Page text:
NTSB Identification: WPR10LA276
14 CFR Part 91: General Aviation
Accident occurred Wednesday, June 02, 2010 in San Diego, CA
Probable Cause Approval Date: 12/13/2011
Aircraft: Czech Aircraft Works Sportcruiser, registration: N334BB
Injuries: 1 Serious.

NTSB investigators may not have traveled in support of this investigation and used data provided by various sources to prepare this aircraft accident report.

The pilot reported that the airplane was about 50 feet above ground level during the takeoff climb when the right side of the canopy opened about 4 to 6 inches. As he reached to lower it, the left side of the canopy opened. The canopy was moving up and down erratically as the pilot attempted to stabilize it, and the airplane began pitch oscillations. The pilot notified the air traffic control tower controller that the canopy was open and that he needed to return for landing immediately. As the pilot turned onto the downwind leg of the traffic pattern, the pitch oscillations became increasingly erratic. The airplane lost altitude and subsequently collided with power lines, which pitched the airplane upside down into the street below.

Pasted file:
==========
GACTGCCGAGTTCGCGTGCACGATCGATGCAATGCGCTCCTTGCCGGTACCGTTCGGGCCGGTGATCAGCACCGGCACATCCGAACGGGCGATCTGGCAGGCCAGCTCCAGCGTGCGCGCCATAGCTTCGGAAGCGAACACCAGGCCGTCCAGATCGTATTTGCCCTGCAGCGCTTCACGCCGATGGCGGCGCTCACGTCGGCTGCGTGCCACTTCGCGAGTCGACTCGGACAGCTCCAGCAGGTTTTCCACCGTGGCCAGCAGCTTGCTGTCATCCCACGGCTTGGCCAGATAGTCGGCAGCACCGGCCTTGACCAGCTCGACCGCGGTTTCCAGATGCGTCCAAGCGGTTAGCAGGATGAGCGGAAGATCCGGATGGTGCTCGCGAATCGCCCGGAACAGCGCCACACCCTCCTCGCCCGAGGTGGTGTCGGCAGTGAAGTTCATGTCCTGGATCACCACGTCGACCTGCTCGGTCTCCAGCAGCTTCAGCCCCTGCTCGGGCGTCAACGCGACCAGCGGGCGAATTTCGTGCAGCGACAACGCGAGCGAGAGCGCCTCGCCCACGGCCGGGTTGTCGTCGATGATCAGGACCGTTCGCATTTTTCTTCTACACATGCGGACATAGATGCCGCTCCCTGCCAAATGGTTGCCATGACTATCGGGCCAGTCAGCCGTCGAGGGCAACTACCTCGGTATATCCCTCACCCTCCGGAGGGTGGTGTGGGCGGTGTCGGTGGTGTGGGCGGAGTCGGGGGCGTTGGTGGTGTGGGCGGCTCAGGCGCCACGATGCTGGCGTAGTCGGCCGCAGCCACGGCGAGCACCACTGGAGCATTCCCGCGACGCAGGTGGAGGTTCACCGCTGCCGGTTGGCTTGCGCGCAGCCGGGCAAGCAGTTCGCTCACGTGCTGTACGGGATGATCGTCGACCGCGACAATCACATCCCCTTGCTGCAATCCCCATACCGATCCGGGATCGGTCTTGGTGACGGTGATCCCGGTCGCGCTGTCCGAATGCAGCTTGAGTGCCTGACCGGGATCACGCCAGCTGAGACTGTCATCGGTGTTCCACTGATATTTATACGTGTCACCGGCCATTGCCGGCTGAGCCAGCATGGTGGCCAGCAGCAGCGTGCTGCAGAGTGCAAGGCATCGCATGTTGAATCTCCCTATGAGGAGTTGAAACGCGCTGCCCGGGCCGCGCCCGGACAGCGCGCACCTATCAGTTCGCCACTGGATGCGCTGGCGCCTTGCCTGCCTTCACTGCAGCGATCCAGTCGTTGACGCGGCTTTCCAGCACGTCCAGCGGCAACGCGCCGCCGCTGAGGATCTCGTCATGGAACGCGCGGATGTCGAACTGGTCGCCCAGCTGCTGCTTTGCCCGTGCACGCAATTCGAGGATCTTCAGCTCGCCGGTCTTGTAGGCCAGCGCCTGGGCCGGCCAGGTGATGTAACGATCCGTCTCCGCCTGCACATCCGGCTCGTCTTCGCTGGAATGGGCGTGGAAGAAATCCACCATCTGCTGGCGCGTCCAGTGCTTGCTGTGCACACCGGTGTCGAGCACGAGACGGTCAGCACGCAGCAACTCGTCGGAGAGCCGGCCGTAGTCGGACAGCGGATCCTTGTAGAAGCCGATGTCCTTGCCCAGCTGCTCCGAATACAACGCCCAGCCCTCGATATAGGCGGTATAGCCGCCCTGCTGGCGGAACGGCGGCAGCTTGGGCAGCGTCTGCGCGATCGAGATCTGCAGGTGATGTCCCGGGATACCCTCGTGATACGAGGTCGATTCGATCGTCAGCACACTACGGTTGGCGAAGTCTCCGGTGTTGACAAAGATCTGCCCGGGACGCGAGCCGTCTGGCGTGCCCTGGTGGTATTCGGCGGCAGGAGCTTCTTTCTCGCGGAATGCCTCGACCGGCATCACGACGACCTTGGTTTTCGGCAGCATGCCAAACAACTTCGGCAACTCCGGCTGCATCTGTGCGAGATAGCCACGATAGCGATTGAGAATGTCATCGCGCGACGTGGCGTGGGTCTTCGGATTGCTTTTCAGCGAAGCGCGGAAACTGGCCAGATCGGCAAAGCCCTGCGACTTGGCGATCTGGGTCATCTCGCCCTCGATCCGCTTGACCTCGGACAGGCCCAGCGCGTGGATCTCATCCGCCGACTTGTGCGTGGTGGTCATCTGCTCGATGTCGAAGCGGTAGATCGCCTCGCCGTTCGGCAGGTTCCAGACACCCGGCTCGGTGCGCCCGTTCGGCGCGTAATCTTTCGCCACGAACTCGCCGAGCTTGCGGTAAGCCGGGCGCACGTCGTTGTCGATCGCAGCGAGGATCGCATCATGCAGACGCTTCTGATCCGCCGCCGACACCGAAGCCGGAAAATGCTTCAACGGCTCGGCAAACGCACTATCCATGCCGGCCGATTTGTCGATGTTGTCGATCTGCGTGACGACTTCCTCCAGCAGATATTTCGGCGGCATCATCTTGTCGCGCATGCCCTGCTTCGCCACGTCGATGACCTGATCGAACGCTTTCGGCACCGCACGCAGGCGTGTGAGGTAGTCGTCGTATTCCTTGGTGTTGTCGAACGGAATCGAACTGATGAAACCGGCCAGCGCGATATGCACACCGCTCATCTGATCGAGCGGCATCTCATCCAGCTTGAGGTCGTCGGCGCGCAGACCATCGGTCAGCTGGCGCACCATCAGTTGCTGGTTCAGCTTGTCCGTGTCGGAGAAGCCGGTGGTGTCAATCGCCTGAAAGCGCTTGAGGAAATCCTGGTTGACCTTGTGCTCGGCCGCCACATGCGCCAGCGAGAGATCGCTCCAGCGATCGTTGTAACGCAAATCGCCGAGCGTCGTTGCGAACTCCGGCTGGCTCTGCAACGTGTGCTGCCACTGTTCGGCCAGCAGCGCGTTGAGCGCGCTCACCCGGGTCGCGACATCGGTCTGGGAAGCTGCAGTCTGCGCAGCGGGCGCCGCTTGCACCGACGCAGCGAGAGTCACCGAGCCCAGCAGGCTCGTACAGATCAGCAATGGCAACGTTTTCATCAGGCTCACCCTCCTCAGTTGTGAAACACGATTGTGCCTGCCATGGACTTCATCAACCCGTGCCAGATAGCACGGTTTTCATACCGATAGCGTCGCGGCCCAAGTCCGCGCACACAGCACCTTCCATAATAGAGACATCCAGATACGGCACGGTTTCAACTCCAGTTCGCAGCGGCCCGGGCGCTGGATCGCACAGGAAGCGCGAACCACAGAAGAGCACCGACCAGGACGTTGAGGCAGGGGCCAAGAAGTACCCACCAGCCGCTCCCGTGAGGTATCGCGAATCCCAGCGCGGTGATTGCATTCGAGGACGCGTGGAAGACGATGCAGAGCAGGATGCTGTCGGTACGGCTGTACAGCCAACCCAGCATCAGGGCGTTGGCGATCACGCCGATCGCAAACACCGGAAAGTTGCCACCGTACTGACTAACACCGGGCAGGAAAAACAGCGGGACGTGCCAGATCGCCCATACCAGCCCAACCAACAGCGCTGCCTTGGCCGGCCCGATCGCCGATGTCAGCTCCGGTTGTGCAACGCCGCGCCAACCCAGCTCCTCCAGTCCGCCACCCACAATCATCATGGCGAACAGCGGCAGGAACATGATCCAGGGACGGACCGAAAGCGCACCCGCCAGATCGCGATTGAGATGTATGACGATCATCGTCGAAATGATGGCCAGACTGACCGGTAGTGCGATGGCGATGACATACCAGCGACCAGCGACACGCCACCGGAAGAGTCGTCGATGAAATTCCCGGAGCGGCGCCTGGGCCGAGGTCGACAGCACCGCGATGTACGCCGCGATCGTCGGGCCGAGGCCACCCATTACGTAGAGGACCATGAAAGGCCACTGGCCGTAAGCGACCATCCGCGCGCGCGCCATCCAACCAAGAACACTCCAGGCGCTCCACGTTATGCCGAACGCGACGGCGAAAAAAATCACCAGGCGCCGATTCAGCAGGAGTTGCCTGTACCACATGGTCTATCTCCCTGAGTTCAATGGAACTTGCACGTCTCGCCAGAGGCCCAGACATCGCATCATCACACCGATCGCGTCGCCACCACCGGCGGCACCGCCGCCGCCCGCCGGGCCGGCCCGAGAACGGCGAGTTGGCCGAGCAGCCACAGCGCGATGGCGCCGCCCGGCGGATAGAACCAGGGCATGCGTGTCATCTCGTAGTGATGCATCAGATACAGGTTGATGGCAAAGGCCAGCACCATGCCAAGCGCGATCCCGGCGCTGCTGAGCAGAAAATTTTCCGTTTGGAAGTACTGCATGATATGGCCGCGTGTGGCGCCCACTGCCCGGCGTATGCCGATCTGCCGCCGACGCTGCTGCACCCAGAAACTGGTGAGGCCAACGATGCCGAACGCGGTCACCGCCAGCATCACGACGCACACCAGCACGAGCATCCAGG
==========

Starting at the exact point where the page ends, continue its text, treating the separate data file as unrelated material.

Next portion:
Postaccident examination of the canopy noted that it was hinged in front of the cockpit and rotated forward when open. Examination of the latch mechanism revealed no mechanical anomalies.

The pilot reported that he followed the takeoff checklist and ensured that the canopy was closed and locked by pushing up on it, although this instruction was not in the pilot operating handbook (POH). Further examination of the POH noted a lack of guidance for verifying that the canopy was locked or for operating the airplane when the canopy inadvertently opened. It is likely that during the preflight, the canopy latches could have been partially engaged such that the pilot felt enough resistance to believe that the canopy was locked. The vibration encountered during the takeoff roll and the aerodynamic flow over the canopy at liftoff may have caused the canopy to become loose and open. After the accident, the manufacturer issued guidance indicating that if the canopy opened in flight, it would raise about 2 to 3.2 inches, but the airplane should remain fully controllable.

The National Transportation Safety Board determines the probable cause(s) of this accident to be:

The inadvertent opening of the aircraft canopy during the takeoff climb, which distracted the pilot and resulted in his failure to maintain aircraft control. Contributing to the accident was a lack of guidance in the manufacturer's pilot operating handbook addressing an open canopy during flight.

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